1. He basically guessed the same thing every year: In 2005, 2006, 2007, and 2008, his answers were virtually identical: “Up 6,7 percent”… “Up 6 percent”… “Up high single digits”…”Up 8 percent”… Then, in 2009 and 2010, he got a little more bullish, with guesses of up 10 to 15 percent and up 12 percent. And his prediction for 2011 was also up 10 percent. That’s seven years of pretty much identical predictions.
2. He missed huge moves in the market. One might find these predictions remarkably consistent in light of the fact that the market has been anything but. The Dow Jones Industrial Average started 2005 at about 10,600. By October of 2007 it had climbed to more than 14,000. But 18 months later, in March of 2009, the Dow hit 6,600 – a gut-wrenching 50 percent decline from the highs. From that point, the Dow has since soared 77 percent to today’s 11,700.
Those are major moves, both down and up – and not one was predicted by our “expert.” Instead, he basically predicted up “high single digits” pretty much every year – which is exactly what the long-term average return is for the stock market.
3. He always guesses up. Most stock market prognosticators usually predict a higher market ahead. Why? For one, many work for Wall Street investment houses – saying the market is likely to fall could be bad for business. Another reason for rosy predictions might be that most people tend to be optimistic about the future. But the chief reason could very well be that more often than not, the stock market does go up from year to year. How else could the Dow Industrials be at 138 in October of 1938 and 11,674 today?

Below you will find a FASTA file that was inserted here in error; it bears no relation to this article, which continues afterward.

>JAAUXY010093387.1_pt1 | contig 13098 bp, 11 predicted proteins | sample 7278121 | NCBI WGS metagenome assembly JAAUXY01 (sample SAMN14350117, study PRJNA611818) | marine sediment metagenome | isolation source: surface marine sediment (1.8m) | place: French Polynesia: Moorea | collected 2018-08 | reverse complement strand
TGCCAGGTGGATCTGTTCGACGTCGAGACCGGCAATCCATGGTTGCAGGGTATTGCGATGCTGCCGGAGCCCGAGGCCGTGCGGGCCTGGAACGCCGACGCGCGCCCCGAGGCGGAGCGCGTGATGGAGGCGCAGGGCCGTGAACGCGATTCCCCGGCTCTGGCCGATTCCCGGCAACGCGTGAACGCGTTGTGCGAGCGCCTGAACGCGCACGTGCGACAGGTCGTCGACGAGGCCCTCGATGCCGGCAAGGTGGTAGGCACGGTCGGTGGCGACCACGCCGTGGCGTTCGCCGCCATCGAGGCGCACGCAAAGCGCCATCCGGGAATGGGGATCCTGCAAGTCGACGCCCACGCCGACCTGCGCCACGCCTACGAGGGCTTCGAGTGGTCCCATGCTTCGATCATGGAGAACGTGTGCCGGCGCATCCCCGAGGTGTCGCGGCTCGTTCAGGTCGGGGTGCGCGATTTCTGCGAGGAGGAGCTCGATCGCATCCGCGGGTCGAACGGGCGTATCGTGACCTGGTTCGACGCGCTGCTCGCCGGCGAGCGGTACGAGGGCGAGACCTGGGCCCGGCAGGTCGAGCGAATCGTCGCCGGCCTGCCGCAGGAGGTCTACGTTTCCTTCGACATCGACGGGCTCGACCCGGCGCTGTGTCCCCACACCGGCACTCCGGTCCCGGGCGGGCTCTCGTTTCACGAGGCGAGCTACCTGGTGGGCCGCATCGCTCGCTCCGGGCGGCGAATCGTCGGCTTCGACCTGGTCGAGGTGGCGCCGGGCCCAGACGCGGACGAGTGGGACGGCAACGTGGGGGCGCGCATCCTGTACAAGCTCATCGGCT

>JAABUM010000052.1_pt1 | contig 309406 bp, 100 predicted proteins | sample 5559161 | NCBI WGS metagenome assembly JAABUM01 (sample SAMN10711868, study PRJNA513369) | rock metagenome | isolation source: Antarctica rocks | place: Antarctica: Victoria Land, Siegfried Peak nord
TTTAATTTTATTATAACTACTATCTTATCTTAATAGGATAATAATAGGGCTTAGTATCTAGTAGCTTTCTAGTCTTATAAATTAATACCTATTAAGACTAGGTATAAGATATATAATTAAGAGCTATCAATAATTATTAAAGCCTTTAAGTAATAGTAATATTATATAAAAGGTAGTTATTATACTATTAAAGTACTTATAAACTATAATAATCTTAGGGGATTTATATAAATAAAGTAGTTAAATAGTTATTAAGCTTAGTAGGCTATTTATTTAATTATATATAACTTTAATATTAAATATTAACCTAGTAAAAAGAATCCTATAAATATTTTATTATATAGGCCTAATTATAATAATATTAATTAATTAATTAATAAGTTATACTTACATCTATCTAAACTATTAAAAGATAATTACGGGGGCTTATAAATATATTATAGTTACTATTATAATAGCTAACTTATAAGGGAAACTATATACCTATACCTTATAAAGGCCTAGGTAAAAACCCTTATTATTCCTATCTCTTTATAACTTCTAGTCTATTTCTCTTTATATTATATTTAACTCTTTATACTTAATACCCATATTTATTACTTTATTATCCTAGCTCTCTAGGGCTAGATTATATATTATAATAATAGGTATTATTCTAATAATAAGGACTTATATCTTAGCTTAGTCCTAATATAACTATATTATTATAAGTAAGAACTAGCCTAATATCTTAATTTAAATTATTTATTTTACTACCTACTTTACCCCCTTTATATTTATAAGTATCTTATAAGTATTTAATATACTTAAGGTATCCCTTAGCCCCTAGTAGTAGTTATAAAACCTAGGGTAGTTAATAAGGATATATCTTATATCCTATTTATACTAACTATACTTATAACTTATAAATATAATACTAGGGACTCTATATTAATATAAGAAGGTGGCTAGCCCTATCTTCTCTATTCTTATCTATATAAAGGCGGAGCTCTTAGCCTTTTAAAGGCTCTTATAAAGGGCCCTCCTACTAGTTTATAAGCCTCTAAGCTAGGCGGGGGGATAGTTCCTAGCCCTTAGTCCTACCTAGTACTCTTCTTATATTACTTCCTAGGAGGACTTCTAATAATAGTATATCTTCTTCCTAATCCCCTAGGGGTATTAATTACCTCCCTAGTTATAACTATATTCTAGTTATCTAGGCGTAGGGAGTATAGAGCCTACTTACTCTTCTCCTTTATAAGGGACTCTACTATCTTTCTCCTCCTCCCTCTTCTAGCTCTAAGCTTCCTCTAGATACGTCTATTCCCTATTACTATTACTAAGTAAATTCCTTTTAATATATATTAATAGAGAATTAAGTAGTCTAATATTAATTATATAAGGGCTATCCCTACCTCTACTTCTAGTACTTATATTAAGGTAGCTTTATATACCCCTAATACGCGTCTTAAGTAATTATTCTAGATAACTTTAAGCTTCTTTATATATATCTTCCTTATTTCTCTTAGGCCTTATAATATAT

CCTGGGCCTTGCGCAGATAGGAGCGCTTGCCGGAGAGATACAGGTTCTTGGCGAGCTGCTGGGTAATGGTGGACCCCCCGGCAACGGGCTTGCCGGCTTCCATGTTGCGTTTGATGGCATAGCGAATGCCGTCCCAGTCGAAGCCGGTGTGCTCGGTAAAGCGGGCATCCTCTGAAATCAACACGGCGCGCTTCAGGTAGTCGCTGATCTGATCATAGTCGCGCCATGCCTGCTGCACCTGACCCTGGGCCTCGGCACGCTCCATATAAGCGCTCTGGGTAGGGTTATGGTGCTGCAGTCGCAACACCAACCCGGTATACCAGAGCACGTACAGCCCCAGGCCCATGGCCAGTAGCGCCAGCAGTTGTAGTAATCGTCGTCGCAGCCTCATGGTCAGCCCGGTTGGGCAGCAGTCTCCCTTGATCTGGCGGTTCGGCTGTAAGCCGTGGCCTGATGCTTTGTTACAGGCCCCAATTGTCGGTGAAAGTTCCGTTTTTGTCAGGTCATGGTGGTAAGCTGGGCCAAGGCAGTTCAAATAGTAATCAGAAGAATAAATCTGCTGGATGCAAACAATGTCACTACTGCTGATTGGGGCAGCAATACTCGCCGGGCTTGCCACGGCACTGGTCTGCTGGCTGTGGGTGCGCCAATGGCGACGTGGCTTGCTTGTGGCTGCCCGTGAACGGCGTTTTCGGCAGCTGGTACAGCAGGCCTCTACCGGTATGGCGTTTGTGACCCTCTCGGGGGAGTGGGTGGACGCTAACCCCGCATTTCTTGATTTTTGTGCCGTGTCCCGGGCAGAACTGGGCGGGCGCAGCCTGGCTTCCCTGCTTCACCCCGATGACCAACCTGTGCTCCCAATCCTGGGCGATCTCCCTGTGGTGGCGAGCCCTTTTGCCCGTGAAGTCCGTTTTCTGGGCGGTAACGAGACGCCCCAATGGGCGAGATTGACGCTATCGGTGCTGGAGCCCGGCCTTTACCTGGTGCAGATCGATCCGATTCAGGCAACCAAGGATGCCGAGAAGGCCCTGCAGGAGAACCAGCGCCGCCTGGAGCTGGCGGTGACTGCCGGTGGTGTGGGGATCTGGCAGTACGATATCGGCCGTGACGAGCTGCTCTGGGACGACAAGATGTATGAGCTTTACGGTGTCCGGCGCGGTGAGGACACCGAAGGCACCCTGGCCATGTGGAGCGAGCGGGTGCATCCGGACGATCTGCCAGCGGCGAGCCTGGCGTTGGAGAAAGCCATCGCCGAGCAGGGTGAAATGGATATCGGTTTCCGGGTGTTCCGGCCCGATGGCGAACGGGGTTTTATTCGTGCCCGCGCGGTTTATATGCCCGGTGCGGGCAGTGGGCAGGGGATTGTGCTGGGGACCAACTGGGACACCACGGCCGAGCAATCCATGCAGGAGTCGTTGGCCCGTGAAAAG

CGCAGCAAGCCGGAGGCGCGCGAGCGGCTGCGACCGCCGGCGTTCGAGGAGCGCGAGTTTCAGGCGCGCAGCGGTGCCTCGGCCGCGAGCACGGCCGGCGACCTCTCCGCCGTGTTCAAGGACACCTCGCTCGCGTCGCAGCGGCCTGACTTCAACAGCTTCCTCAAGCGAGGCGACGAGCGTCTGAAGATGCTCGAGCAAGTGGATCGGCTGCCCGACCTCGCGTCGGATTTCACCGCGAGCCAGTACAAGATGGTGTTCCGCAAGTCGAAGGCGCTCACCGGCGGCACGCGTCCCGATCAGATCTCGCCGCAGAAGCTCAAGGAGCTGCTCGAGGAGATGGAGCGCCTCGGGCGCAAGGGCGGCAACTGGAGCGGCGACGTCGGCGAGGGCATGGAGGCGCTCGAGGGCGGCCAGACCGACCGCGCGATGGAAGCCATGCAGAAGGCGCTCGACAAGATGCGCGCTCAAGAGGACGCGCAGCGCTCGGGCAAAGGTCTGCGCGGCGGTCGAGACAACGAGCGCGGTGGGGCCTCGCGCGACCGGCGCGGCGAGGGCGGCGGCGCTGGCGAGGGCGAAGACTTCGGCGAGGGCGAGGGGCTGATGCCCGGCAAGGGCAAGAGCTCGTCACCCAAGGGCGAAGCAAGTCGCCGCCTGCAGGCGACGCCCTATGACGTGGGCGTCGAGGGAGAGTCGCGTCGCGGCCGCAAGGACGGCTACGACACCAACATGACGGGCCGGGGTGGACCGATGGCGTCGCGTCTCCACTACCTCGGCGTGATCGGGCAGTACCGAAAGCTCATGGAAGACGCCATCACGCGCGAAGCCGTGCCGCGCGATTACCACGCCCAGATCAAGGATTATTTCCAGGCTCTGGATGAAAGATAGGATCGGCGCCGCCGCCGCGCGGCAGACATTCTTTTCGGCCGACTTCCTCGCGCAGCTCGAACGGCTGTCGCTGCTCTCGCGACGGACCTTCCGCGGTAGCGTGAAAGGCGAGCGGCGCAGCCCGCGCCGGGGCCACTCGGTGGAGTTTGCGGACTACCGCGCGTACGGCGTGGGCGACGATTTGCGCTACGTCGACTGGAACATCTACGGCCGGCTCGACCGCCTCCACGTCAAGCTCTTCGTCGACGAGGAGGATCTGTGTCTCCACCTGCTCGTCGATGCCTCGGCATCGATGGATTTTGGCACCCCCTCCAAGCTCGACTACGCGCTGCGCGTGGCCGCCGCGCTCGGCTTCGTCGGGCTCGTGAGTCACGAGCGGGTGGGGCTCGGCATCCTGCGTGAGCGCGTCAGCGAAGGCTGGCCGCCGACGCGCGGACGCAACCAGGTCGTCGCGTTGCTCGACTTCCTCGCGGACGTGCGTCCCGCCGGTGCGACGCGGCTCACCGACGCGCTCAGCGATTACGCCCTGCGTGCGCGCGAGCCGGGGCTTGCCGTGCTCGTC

What can we learn from this?
Please don’t think I’m picking on Mr. Wyss of Standard & Poor’s. I’m not – and that’s the point. I think Mr. Wyss is representative of nearly everyone you see making these kinds of predictions. The simple truth is that there are far too many variables for anyone to be able to make a reliable prediction as to the direction of financial markets. People like you, me, or David Wyss may be able to accurately predict a bounce-back after a big stock decline. We might get clues as to future stock prices from interest rates trends, employment reports, or corporate earnings – all other things being equal. But all other things are rarely equal: Nobody could have predicted Osama Bin Laden, or the Gulf oil spill, or the full ramifications of the housing crash.
In short, this isn’t the weather. Which, judging by how often my local forecasters get it wrong, is hard enough to predict. Unlike the weather, stock prices are influenced by human beings and a potentially infinite number of unpredictable events. At the end of the day, predicting the stock market is a parlor game.
How to play a stock market expert on TV
Now that we’ve pulled back the curtain and exposed the Wall Street wizards for what they are, you can use this information to get your 15 minutes of fame. Just call your local TV station and tell them you’re ready, willing, and able to tell their viewers exactly where stocks will be one year from now. Then drive to the studio, sit next to the anchor, look into the camera, and say, “The stock market will go up high single digits this year.”
You’ll probably be right.